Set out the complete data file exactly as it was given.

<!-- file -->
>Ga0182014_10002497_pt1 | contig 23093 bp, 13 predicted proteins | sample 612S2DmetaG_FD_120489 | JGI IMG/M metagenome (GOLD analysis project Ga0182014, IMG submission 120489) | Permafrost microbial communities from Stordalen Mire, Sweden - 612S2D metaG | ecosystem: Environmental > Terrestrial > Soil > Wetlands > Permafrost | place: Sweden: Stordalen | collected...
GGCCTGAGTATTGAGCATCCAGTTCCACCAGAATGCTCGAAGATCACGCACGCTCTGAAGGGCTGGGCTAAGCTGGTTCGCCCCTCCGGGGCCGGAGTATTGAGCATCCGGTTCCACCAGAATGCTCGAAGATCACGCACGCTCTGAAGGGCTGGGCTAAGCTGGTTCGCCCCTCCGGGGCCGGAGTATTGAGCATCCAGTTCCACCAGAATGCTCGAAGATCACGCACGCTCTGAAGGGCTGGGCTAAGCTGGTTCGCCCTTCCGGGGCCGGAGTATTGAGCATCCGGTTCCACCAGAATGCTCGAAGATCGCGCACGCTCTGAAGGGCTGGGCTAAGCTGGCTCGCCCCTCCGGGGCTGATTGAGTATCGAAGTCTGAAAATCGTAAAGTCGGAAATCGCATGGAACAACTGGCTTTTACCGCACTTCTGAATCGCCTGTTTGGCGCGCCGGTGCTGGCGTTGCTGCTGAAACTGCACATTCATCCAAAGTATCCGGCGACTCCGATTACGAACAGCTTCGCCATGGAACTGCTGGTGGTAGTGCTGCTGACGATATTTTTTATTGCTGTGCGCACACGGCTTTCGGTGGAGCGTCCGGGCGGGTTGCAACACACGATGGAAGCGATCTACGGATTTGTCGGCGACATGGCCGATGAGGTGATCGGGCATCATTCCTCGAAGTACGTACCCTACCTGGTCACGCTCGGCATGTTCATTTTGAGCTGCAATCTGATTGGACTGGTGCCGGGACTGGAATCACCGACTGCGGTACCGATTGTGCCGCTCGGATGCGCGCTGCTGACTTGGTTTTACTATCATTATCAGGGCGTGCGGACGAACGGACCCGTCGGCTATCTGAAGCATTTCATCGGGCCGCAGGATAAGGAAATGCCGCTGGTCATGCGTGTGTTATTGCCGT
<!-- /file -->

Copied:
>Ga0182014_10002497_pt1 | contig 23093 bp, 13 predicted proteins | sample 612S2DmetaG_FD_120489 | JGI IMG/M metagenome (GOLD analysis project Ga0182014, IMG submission 120489) | Permafrost microbial communities from Stordalen Mire, Sweden - 612S2D metaG | ecosystem: Environmental > Terrestrial > Soil > Wetlands > Permafrost | place: Sweden: Stordalen | collected...
GGCCTGAGTATTGAGCATCCAGTTCCACCAGAATGCTCGAAGATCACGCACGCTCTGAAGGGCTGGGCTAAGCTGGTTCGCCCCTCCGGGGCCGGAGTATTGAGCATCCGGTTCCACCAGAATGCTCGAAGATCACGCACGCTCTGAAGGGCTGGGCTAAGCTGGTTCGCCCCTCCGGGGCCGGAGTATTGAGCATCCAGTTCCACCAGAATGCTCGAAGATCACGCACGCTCTGAAGGGCTGGGCTAAGCTGGTTCGCCCTTCCGGGGCCGGAGTATTGAGCATCCGGTTCCACCAGAATGCTCGAAGATCGCGCACGCTCTGAAGGGCTGGGCTAAGCTGGCTCGCCCCTCCGGGGCTGATTGAGTATCGAAGTCTGAAAATCGTAAAGTCGGAAATCGCATGGAACAACTGGCTTTTACCGCACTTCTGAATCGCCTGTTTGGCGCGCCGGTGCTGGCGTTGCTGCTGAAACTGCACATTCATCCAAAGTATCCGGCGACTCCGATTACGAACAGCTTCGCCATGGAACTGCTGGTGGTAGTGCTGCTGACGATATTTTTTATTGCTGTGCGCACACGGCTTTCGGTGGAGCGTCCGGGCGGGTTGCAACACACGATGGAAGCGATCTACGGATTTGTCGGCGACATGGCCGATGAGGTGATCGGGCATCATTCCTCGAAGTACGTACCCTACCTGGTCACGCTCGGCATGTTCATTTTGAGCTGCAATCTGATTGGACTGGTGCCGGGACTGGAATCACCGACTGCGGTACCGATTGTGCCGCTCGGATGCGCGCTGCTGACTTGGTTTTACTATCATTATCAGGGCGTGCGGACGAACGGACCCGTCGGCTATCTGAAGCATTTCATCGGGCCGCAGGATAAGGAAATGCCGCTGGTCATGCGTGTGTTATTGCCGT